Ultra-fast cooling- a novel approach to cryopreservation of Cryptosporidium.

The efforts to cryopreserve a gastrointestinal parasite of Cryptosporidium species using traditional cryogenics have eluded scientists for decades. In this paper, a novel method of ultra-fast cooling was applied to freeze Cryptosporidium oocysts. Application of the ultra-fast freezing rate of 4000 K/s allowed for recovery of live and infectious oocysts after thawing.

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The original paper in Nature Communications is here.

Cryptosporidium, an apicomplexan parasite of growing importance worldwide, is a cause of debilitating gastrointestinal infection in children and immunosupressed individuals. It is second only to Rotavirus among enteric pathogens that cause acute infant diarrhea in the developing world. The malnutrition status resulting from cryptosporidiosis contributes further to cognitive impairment and stunted growth in children. Nitazoxanide is the only FDA-approved treatment for cryptosporidiosis but has limited efficacy in immunosupressed and malnourished hosts. The growing prevalence of cryptosporidiosis in recent years has brought attention to the need for drug and vaccine development. However, the lack of cryopreservation methods and the short shelf life of oocysts make it difficult to generate and distribute genetically characterized oocysts. Consequently, laboratory strains of Cryptosporidium must be maintained by propagation in susceptible animals (mice, calves and piglets) every 6-8 weeks, an expensive and time-consuming process. This limitation hinders progress of research and most significantly, evaluation of therapeutics and vaccines in animal and human challenge studies.

Numerous attempts to cryopreserve Cryptosporidium oocysts have been made during the last four decades using traditional methods of slow cooling, though none resulted in robust recovery of infectious oocysts. As an alternative, we explored ultra-fast cooling as a novel approach to cryopreserve C. parvum oocysts. Compared to slow cooling, ultra-fast cooling results in formation of a vitreous or ‘ice-free` state, and often leads to increased cell viability and function.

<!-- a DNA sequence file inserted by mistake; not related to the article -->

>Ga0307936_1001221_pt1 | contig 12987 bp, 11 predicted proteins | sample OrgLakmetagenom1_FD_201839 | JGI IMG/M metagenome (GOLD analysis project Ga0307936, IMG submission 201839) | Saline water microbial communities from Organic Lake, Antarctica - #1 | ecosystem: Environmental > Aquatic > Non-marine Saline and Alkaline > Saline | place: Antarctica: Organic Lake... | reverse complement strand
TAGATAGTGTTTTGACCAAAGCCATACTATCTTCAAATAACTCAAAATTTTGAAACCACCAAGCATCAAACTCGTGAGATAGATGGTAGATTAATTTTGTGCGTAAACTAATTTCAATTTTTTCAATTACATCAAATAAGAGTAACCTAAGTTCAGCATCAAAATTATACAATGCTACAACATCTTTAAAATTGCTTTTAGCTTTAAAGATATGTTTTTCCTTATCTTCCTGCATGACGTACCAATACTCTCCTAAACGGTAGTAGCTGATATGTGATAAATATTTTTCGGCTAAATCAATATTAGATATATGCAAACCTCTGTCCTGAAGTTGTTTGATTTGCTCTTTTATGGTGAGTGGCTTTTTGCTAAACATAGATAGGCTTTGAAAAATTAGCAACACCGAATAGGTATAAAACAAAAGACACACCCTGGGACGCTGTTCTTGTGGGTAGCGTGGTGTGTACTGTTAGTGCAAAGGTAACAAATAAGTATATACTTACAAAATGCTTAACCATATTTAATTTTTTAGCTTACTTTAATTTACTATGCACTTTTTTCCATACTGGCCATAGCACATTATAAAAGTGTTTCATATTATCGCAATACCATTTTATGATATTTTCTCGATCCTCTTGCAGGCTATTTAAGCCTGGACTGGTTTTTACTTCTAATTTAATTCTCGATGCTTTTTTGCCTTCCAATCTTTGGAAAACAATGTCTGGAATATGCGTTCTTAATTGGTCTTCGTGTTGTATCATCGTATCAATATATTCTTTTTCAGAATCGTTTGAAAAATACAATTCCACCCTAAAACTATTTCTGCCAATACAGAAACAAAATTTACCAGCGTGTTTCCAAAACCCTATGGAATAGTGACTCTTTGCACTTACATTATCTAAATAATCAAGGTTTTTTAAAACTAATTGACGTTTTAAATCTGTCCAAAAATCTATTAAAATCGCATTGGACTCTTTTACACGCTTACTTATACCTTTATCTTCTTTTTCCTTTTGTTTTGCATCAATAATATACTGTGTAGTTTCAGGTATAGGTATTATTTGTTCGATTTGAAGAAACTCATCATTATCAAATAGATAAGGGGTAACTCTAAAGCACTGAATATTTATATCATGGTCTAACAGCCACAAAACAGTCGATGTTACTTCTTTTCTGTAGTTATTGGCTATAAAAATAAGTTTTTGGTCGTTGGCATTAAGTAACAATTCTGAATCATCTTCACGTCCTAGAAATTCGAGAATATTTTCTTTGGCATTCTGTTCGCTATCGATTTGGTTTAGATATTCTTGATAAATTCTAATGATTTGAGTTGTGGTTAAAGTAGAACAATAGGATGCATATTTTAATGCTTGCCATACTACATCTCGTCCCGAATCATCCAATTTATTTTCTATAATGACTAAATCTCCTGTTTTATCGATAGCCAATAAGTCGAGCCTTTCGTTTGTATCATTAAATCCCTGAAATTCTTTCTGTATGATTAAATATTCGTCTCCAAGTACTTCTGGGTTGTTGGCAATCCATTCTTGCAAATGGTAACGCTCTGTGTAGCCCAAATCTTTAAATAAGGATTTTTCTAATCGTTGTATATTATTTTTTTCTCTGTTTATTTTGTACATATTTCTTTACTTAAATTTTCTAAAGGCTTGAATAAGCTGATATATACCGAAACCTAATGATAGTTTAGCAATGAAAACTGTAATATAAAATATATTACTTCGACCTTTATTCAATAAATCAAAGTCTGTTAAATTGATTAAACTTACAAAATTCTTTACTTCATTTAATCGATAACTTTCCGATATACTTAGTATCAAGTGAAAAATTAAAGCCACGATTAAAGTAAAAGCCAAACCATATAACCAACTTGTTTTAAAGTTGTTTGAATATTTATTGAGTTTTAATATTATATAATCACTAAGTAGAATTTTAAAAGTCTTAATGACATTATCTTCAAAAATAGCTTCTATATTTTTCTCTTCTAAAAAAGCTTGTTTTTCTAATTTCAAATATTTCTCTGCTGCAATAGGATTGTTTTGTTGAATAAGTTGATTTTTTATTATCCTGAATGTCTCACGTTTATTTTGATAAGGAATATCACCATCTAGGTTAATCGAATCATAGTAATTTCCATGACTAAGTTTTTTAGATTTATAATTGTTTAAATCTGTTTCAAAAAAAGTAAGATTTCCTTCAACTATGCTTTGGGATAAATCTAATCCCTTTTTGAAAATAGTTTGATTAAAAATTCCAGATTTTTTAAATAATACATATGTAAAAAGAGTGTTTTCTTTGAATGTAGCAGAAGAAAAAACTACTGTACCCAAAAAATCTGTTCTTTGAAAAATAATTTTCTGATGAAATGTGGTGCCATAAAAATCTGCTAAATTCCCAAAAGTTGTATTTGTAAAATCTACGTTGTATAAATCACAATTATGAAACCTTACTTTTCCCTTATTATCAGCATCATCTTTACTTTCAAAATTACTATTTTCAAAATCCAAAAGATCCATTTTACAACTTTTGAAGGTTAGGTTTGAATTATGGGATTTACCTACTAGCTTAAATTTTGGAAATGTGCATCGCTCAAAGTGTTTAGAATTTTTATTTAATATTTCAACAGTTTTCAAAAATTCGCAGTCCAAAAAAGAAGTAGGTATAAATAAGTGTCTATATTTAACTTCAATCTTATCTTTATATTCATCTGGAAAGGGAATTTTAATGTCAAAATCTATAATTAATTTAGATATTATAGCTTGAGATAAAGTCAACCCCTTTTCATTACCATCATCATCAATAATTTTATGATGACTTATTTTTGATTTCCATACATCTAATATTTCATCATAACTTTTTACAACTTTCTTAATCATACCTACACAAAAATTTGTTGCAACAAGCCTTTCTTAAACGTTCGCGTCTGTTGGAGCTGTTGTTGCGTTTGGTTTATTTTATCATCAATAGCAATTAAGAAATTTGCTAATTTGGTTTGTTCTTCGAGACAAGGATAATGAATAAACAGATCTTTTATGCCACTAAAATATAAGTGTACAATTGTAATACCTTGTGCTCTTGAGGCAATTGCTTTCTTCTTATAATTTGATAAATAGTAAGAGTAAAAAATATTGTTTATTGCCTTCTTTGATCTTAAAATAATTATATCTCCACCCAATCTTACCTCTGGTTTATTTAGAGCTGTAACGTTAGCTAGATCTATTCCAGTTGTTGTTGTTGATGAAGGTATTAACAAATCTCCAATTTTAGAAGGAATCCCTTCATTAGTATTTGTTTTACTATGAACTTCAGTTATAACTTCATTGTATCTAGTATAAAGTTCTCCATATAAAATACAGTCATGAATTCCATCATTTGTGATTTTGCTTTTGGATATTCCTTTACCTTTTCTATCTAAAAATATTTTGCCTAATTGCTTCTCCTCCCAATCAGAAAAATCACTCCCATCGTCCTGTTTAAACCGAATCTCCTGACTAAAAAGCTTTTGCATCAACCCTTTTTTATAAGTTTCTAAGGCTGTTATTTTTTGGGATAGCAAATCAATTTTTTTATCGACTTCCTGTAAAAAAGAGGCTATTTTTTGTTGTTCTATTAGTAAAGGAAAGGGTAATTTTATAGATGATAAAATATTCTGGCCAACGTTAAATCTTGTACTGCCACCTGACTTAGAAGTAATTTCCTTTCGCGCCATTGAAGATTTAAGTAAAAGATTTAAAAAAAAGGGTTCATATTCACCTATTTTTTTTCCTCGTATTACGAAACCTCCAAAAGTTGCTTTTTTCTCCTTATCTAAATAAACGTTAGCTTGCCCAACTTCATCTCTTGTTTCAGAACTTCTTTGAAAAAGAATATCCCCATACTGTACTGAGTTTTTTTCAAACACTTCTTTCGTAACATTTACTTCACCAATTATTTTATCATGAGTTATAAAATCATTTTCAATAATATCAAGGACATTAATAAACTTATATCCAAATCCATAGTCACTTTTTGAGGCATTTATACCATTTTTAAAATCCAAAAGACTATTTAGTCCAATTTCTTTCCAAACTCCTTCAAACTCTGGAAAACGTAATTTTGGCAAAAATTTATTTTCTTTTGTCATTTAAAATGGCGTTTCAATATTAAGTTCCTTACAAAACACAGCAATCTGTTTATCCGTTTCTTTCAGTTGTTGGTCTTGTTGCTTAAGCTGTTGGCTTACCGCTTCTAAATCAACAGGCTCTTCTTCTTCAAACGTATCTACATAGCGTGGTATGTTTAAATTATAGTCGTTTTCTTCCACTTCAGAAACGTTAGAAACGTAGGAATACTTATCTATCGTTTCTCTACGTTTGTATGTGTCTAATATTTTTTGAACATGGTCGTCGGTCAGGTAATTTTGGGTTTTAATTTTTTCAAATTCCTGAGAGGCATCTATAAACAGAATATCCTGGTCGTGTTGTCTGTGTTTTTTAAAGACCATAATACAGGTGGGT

A major hurdle to the development of the ultra-fast cooling protocol was the impermeable nature of the oocyst wall, which prevented cryoprotective agent (CPA) uptake. To overcome this limitation, a bleaching protocol was developed where sodium hypochlorite exposure results in oocyst permeability to CPAs. Bleached oocysts were then incubated in a CPA solution consisting of trehalose and DMSO, commonly used extra- and intra-cellular CPAs, respectively. Trehalose allows to eliminate source of ice crystals formation by severe dehydration of oocysts, while DMSO diffusion into oocysts provides cryoprotective function. Ultra-fast cooling was then achieved by loading the oocysts into microcapillaries (0.2 mm diameter) and plunging into liquid nitrogen, resulting in a cooling rate of nearly 4000 K/s, such that the extracellular solution is vitrified nearly instantaneously.  Using this method, thawed oocysts exhibit 50-80% viability and yield sporozoites that appear morphologically normal. Inoculation of thawed oocysts into interferon-γ knockout mice demonstrates that infectivity is maintained. This cryopreservation protocol overcomes a major bottleneck in the study of Cryptosporidium biology and the development of therapeutics. 

Silica micro capillary containing Cryptosporidium parvum oocysts before plunging into liquid nitrogen.

Justyna Jaskiewicz

PhD student, Cummings School of Veterinary Medicine at the Tufts University